Imagine the musical talents of a composer like Karl Jenkins of Penclawdd and of a mezzo-soprano like Katherine Jenkins of Neath - but combined in one and the same person. That was Morfydd Owen, who died aged 26 in tragic and somewhat mysterious circumstances in Mumbles nearly a century ago, and whose grave with a red sandstone column stands at the top of Oystermouth cemetery.
Born into a Welsh-speaking home in Treforest in 1891, Morfydd showed musical ability from an early age. She won a scholarship to
graduating in 1912, and that year was admitted to the Gorsedd of Bards at the
National Eisteddfod at Wrexham, adding the Bardic name Llwyn. In 1913 Morfydd
Llwyn Owen won first prize for her singing at
the Swansea Eisteddfod. She won a
scholarship to Cardiff University ’s
Royal Academy of Music, where she was an outstanding student, winning prizes
for music and composition. She composed choral works, chamber
music, piano and orchestral works, songs and hymn tunes, becoming an Associate of the Royal Academy of
she moved in two quite distinct circles.
Besides respectable friends at the Welsh Presbyterian Chapel in London Charing Cross Road, in Hampstead she mixed with people in
Bohemian circles, such as the novelist and poet D.H. Lawrence and the
expatriate American poet Ezra Pound. She
was friendly with Eliot Crawshay-Williams MP, Churchill‘s parliamentary private
secretary, whose career was abruptly terminated when he was named in a divorce
Friends from the Welsh Presbyterian Chapel were shocked when on 6 February 1917 at Marylebone registry office Morfydd suddenly married the Gowerton-born atheist and psychoanalyst Dr Ernest Jones, at a time when psychoanalysis was viewed with much suspicion. Jones, known for his flamboyant lifestyle, had proposed on only their third meeting.
Although Morfydd performed in 1917 at the “The Eisteddfod of the Black Chair” (so called because the winner Hedd Wyn had been killed in action), marriage curtailed her musical activities, with many weekends spent as hostess to Jones’s psychoanalyst friends at his cottage in
The First World War precluded her taking up a Fellowship from the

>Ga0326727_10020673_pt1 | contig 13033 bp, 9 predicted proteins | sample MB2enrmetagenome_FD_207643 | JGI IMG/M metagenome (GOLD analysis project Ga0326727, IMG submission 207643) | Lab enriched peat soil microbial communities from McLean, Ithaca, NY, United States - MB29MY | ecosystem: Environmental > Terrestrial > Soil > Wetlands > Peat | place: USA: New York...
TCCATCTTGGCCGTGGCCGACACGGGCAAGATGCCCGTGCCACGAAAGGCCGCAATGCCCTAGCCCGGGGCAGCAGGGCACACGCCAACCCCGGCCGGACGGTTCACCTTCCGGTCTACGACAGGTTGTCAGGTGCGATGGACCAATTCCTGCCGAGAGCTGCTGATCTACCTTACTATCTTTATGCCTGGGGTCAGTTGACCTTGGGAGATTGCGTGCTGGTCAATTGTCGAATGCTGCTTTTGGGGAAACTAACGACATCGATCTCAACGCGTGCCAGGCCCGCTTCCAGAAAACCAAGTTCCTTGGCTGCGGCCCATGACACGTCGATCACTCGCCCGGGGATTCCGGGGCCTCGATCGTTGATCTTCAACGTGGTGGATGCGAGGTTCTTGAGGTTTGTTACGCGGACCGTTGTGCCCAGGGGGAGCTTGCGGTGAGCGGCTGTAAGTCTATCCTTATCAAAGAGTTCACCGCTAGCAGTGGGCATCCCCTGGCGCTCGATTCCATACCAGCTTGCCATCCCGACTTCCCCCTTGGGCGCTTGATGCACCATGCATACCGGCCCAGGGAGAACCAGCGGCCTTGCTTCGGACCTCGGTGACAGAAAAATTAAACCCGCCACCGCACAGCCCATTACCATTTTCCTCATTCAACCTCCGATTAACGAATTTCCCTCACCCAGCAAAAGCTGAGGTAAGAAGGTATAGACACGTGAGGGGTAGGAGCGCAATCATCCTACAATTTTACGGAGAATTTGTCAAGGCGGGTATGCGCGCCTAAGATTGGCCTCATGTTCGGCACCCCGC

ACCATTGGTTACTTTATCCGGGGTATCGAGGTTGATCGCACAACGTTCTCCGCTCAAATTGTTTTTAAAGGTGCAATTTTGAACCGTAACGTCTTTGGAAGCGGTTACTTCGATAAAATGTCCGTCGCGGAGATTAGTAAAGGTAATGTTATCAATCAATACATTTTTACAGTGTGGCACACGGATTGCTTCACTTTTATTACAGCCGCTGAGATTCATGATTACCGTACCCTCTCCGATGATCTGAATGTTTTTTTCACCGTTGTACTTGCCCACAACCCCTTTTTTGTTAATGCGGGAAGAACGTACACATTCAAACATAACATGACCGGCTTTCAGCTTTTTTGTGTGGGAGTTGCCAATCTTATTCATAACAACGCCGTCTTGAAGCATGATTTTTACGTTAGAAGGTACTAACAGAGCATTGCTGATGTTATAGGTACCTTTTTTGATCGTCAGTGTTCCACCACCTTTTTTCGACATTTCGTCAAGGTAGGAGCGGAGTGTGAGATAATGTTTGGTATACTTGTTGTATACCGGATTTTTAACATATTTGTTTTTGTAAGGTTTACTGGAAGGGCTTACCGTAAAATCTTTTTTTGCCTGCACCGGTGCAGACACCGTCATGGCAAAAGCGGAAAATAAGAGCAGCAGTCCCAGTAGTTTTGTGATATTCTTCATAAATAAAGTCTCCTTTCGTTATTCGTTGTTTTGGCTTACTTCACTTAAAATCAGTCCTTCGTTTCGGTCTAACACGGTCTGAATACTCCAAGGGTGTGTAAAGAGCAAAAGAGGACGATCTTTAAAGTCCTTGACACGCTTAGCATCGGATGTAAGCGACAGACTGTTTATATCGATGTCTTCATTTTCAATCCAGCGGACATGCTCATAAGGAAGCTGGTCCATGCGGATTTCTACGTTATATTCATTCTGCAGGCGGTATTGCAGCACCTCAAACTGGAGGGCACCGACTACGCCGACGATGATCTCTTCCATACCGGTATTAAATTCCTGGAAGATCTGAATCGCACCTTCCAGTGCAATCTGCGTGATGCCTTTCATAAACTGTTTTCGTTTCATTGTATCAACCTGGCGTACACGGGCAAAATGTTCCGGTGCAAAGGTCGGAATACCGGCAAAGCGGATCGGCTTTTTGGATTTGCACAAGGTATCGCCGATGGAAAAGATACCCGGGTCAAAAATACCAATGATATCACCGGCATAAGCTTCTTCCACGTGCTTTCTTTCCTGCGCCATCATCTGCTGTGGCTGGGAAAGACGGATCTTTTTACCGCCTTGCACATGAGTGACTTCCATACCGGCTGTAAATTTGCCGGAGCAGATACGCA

University of Wales to study the folk music of Russia, Norway and Finland, so Jones took her on holiday to Gower,
which she had not visited previously. In
Thistleboon, Mumbles, next to the property belonging to Catherine Zeta-Jones
and Michael Douglas, is an older
house called Craig-y-môr, where Jones’s widowed father was living in the summer
The couple stayed there and visited Caswell, Langland, Sketty, and Swansea Market, and had a meal at the Kardomah in
Castle Street. But Morfydd was taken ill with appendicitis, which required an
operation, although instead using Swansea Infirmary it seems that the operation
took place at Craig-y-môr. Tragically
chloroform instead of ether was used as the anaesthetic, and Morfydd Llwyn Owen died on 7 September 1918,
just weeks before her 27th birthday.
Ernest Jones had acted as anesthetist, a situation that would not be
permitted now. Had it not been wartime
one imagines there would have been some investigation into the circumstances.
At the top of Oystermouth cemetery her grave is marked with a red sandstone column bearing a quotation from Goethe’s Faust, for German was the language of Sigmund Freud and the leading psychoanalysts. In translation this can be rendered ‘Here the indescribable consequences (of love) have been fulfilled’. Her obituary in Y Gorlan, the journal of the Welsh Presbyterian chapel, commented: ‘Oh, Death! We knew that thou were blind, but in striking Morfydd thou hast taught us that thou art also deaf’.
Taliesin Theatre hosts a dance theatre production entitled “I Loved You and I Loved You”. This is based on the story of Morfydd Owen, Swansea University ’s
brilliant young composer, who died tragically in Mumbles nearly 100 years ago. Wales